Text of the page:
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Shaalan, K., M. Rafea, and A. Rafea, "KROL: a knowledge representation object language on top of Prolog", Expert Systems with Applications, vol. 15, no. 1, pp. 33-46, jul, 1998. Abstractkrol.pdfWebsite

{This paper presents a knowledge representation object language (KROL) on top of Prolog. KROL is aimed at providing the ability to develop second-generation expert systems. The main aspects of KROL include multi-paradigm knowledge representation (first-order predicate logic, objects, rules), inference mechanisms at different levels of granularity, explanation facility, object-oriented database management module, and user-friendly interface. KROL has sufficient expressive power to be used in applying demanding knowledge-based modeling methodologies, such as KADS and Generic Task, which are the major landmarks of the second-generation expert systems technology. Four successful agricultural expert systems have been developed in the last 6 years using KROL. To demonstrate the language capabilities, we present an example of disorder diagnosis.}

Shaalan, K., "Extending Prolog for Better Natural Language Analysis", 1st Conference on Language Engineering, Cairo, Egypt, Ain Shams University, pp. 225–236, March, 1998. Abstractextend_prolog_conf.pdf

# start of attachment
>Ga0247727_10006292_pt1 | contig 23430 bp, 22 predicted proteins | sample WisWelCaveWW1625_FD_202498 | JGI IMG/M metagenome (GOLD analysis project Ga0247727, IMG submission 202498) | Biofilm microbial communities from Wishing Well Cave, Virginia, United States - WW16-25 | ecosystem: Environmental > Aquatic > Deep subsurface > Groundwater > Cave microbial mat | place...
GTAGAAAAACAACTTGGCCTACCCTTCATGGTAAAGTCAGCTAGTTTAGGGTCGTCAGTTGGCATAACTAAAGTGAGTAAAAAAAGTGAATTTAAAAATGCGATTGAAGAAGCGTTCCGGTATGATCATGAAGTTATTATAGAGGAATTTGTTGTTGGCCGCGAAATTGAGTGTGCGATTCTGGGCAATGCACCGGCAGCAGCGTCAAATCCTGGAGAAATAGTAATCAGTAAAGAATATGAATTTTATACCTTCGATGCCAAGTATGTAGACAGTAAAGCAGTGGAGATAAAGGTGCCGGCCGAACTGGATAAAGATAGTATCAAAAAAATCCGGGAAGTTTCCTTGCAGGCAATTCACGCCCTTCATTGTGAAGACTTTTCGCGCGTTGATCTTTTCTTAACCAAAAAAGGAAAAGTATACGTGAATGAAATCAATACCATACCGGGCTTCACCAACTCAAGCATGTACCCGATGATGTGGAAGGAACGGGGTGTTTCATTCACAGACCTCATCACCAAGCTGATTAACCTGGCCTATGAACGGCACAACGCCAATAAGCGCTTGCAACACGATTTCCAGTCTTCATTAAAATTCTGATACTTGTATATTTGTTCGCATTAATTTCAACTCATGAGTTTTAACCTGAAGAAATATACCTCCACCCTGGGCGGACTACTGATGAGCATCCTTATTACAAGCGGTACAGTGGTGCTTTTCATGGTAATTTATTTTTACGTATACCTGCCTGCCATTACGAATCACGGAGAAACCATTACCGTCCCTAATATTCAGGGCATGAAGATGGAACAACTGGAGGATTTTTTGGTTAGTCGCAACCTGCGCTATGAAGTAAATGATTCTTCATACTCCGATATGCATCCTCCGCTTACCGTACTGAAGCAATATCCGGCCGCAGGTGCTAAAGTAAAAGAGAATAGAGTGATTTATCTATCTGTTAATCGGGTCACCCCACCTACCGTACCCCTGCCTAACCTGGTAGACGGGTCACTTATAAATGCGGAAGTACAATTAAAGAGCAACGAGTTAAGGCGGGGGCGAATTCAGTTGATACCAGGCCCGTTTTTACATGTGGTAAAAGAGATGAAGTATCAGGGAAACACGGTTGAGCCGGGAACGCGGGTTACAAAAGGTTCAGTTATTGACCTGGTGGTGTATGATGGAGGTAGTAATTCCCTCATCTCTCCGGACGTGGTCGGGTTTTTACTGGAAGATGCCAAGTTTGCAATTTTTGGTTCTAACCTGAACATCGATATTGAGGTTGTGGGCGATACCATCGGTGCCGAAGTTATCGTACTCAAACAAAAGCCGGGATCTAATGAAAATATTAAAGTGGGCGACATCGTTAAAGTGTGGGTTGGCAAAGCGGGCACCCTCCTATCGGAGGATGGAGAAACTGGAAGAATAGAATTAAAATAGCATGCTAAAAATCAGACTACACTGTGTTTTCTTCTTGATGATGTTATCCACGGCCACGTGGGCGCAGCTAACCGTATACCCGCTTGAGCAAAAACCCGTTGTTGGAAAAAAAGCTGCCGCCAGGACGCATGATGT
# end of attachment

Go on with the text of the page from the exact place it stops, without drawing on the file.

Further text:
Prolog supports natural language parsing with a clean semantics and additional constructs such as definite clause grammars (DCGs). While it provides excellent computational support, we claim it does not provide good notation that increases the readability and maintainability of natural language analysis programming. In this paper we explore an alternative solution: a general notational extension to Prolog programs that provides for concise expression of definitions. This notational extension results in a powerful and convenient logic programming language that fits into natural language analysis programming. Programs translate to Prolog in a way similar to DCGs. That is to say, they have a specific syntax and can be loaded and expanded to Prolog code. This expansion is transparent to the user. To demonstrate the language capabilities, we present an example for an Arabic morphological analyzer.